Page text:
Genome editing: Organic farming shuts itself off from progress
In future, the EU wants to treat genome-edited plants in the same way as conventionally bred ones. As the "NZZ am Sonntag" writes, this is like a small revolution. Until now, the commercial use of gene scissors has been impossible due to an extremely restrictive genetic engineering law. From a scientific point of view, new breeding technology brings great benefits to the environment and to farmers. Only organic farming associations continue to oppose it.
Wednesday, July 12, 2023
According to the EU's legislative proposal, the breeding method would in future no longer play a role for approval, provided that no genes foreign to the species were introduced into a plant. Genome editing methods, such as the CRISPR/Cas gene scissors, are a gentler and more precise way of giving plants a desired trait. Indeed, the resulting plants could just as easily be created in a "natural" way or using conventional breeding methods. The result is the same. Only it is faster with the genetic scissors. As Andreas Hirstein correctly points out in the "NZZ am Sonntag", it makes no sense to treat like things unequally: "What is not different cannot be more dangerous".
Plants do not differ from conventional breeding
In contrast to genome editing, conventional breeding technologies such as mutagenesis rely on chemicals or radioactive radiation to trigger uncontrolled mutations in the genetic material of plants. It is like playing the lottery: one hopes that the desired gene mutation will be among the countless mutations triggered. Mutagenesis carried out in this way is also permitted in organic agriculture. And there is no obligation to declare this breeding method. Why should this be different for genome-edited plants if the result is the same?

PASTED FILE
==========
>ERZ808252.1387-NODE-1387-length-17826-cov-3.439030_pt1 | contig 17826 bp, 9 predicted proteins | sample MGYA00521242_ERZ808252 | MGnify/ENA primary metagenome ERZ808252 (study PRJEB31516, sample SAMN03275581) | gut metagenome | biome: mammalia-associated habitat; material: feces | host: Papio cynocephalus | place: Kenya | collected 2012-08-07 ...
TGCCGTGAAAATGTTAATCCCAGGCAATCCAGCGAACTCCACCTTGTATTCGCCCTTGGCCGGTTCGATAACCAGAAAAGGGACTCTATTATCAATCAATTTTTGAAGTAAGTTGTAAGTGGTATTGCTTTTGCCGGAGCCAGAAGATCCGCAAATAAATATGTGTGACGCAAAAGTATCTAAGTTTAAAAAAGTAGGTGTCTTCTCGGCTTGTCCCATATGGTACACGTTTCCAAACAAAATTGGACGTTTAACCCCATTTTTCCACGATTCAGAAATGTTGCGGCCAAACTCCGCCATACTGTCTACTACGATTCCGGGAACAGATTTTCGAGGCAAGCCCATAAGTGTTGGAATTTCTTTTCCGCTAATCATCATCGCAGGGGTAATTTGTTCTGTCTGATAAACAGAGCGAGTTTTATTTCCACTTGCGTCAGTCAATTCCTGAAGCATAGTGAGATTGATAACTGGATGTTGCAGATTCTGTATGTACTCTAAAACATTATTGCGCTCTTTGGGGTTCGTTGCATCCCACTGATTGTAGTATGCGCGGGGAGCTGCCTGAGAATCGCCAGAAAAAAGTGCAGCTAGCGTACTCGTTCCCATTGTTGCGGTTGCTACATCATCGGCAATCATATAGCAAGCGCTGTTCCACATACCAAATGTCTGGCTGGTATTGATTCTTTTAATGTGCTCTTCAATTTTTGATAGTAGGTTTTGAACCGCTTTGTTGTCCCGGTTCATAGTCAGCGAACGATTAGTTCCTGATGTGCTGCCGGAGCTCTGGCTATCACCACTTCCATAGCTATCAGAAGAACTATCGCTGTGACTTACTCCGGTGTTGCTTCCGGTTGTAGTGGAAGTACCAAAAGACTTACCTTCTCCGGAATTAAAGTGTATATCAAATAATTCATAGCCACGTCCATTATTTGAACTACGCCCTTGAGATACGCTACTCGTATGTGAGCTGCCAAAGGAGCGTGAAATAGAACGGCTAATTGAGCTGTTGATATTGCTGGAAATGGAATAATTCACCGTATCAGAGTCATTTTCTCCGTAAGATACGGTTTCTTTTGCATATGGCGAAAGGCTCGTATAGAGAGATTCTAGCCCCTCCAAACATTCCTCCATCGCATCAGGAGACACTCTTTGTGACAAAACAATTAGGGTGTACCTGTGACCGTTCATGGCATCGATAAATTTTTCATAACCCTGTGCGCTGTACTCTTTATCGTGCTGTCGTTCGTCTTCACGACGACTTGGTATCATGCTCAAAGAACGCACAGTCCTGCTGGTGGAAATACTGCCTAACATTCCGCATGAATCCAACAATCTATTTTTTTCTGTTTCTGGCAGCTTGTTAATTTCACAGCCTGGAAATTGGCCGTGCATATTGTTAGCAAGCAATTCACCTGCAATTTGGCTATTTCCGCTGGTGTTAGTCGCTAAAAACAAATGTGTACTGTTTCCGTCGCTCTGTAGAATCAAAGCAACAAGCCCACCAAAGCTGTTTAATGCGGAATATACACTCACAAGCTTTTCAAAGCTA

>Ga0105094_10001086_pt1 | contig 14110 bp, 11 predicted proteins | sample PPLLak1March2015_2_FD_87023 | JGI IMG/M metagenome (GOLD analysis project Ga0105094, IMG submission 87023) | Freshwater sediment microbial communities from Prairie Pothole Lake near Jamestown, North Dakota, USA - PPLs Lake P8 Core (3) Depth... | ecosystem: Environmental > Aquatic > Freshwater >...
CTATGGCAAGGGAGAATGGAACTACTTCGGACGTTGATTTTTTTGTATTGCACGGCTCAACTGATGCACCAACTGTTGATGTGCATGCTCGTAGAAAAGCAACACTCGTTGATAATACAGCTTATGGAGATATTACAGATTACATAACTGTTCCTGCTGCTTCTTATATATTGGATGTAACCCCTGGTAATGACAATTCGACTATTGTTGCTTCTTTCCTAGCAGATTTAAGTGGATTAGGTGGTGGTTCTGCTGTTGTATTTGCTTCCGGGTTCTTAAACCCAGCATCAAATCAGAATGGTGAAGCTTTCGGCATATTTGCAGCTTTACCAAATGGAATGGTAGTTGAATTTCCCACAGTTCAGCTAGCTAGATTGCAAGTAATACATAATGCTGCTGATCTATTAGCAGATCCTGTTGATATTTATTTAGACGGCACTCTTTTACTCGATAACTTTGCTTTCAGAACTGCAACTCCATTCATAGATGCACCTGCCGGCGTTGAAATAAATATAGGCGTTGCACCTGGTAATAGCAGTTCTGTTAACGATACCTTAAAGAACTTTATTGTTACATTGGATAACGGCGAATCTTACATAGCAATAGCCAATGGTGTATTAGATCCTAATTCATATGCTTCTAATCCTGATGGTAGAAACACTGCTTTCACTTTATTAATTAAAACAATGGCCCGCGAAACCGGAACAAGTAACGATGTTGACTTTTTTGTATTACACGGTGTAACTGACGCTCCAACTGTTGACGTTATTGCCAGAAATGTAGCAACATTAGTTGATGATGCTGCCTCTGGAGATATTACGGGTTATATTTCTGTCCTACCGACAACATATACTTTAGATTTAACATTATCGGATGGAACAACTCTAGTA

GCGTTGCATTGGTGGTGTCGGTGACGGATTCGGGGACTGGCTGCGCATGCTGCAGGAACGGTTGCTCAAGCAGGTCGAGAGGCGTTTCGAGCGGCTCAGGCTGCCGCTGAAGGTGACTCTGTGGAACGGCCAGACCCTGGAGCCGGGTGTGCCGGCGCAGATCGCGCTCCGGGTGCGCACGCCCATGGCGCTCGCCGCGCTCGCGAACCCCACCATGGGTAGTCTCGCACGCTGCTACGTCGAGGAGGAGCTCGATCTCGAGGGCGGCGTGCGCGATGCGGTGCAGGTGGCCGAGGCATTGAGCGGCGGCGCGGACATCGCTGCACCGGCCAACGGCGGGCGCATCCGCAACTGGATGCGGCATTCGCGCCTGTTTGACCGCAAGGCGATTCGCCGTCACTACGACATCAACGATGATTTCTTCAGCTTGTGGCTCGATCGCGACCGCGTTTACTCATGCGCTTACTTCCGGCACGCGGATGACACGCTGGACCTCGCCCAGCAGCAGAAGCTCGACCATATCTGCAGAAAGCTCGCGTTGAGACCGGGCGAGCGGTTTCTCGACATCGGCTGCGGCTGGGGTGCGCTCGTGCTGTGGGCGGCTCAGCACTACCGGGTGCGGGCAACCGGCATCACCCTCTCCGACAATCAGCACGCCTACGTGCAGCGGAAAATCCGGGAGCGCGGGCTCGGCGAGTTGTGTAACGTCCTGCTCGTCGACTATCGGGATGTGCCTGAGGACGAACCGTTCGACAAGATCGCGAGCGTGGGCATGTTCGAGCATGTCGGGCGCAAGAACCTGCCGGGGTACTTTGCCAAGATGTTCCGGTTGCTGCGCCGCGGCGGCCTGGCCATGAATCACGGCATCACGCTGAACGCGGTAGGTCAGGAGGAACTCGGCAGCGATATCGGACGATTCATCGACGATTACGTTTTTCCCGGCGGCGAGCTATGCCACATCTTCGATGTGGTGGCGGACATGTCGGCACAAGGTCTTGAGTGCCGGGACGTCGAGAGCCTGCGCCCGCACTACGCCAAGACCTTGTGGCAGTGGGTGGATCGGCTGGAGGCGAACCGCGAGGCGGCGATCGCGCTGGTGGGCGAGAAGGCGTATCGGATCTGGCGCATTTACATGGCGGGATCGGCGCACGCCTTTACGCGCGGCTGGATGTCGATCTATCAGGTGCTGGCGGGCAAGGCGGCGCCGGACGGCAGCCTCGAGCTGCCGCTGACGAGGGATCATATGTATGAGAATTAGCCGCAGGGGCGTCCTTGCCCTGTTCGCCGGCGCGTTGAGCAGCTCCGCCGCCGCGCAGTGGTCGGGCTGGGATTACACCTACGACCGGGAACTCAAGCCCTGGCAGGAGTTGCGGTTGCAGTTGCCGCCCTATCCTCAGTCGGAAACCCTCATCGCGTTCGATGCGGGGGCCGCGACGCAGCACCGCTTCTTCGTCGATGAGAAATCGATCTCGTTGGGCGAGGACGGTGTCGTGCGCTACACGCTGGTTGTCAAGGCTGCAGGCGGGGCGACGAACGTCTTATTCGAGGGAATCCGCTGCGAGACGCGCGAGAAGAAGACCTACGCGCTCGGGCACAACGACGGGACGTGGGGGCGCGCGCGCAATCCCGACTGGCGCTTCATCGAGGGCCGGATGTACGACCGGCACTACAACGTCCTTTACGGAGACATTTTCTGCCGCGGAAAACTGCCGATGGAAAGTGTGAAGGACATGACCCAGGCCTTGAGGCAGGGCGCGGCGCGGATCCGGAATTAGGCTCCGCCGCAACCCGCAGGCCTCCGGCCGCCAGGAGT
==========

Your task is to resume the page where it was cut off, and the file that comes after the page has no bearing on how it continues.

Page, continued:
Organic associations remain stubborn
However, as Hirstein continues, organic agriculture strictly rejects genome editing. Yet organic farmers could also benefit from pest- and heat-resistant plants. According to Hirstein, the ecological balance of organic farming is not fundamentally better than that of conventional farming. One problem of organic farming is its large land consumption. Organic farmers need up to 60 percent more land to produce the same amount of food. The slight advantages in terms of biodiversity are lost again due to the massive amount of land required. In addition, organic farmers also need pesticides to protect their crops. Since these are usually easier to wash off and therefore have a shorter effect, more passes are needed than with modern crop protection. This results in minus points in terms of energy consumption and potential soil compaction.
It remains incomprehensible that organic farmers' associations should close their minds to new breeding technologies against this background. "An increase in productivity and a reduction in the use of pesticides would be a necessary goal in view of a growing world population, even in organic farming," writes Hirstein. Longing for an agriculture like in the 19th century does not help. Several studies conclude that organic farming is more harmful than beneficial to the climate and to biodiversity. It is better to produce a lot on small areas so that unused land can be preserved.
Switzerland in danger of losing out
Switzerland must not close its eyes to technical progress. Here, the Federal Council is called upon to present a draft law for a risk-based authorisation of genome-edited plants by summer 2024. It is to be hoped that the Federal Council will follow the EU's example and provide Swiss farmers with an effective new instrument in the race against the effects of climate change. Otherwise, Switzerland risks losing out internationally.
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